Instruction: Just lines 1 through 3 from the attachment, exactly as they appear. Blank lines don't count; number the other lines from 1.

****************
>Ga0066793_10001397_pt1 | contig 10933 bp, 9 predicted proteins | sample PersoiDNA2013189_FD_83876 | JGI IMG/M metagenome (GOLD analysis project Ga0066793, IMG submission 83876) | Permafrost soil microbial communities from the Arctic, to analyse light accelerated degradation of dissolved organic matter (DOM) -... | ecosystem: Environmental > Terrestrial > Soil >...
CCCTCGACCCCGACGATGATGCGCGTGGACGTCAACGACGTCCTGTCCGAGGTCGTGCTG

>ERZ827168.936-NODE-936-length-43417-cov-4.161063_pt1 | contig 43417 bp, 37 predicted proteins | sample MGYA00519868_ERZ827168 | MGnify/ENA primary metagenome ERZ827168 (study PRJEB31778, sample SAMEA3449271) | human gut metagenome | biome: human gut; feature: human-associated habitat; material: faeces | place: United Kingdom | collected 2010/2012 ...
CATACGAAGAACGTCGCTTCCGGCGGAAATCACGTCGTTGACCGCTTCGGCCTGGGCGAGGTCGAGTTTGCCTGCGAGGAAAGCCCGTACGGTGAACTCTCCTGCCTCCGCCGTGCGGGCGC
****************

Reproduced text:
>Ga0066793_10001397_pt1 | contig 10933 bp, 9 predicted proteins | sample PersoiDNA2013189_FD_83876 | JGI IMG/M metagenome (GOLD analysis project Ga0066793, IMG submission 83876) | Permafrost soil microbial communities from the Arctic, to analyse light accelerated degradation of dissolved organic matter (DOM) -... | ecosystem: Environmental > Terrestrial > Soil >...
CCCTCGACCCCGACGATGATGCGCGTGGACGTCAACGACGTCCTGTCCGAGGTCGTGCTG

>ERZ827168.936-NODE-936-length-43417-cov-4.161063_pt1 | contig 43417 bp, 37 predicted proteins | sample MGYA00519868_ERZ827168 | MGnify/ENA primary metagenome ERZ827168 (study PRJEB31778, sample SAMEA3449271) | human gut metagenome | biome: human gut; feature: human-associated habitat; material: faeces | place: United Kingdom | collected 2010/2012 ...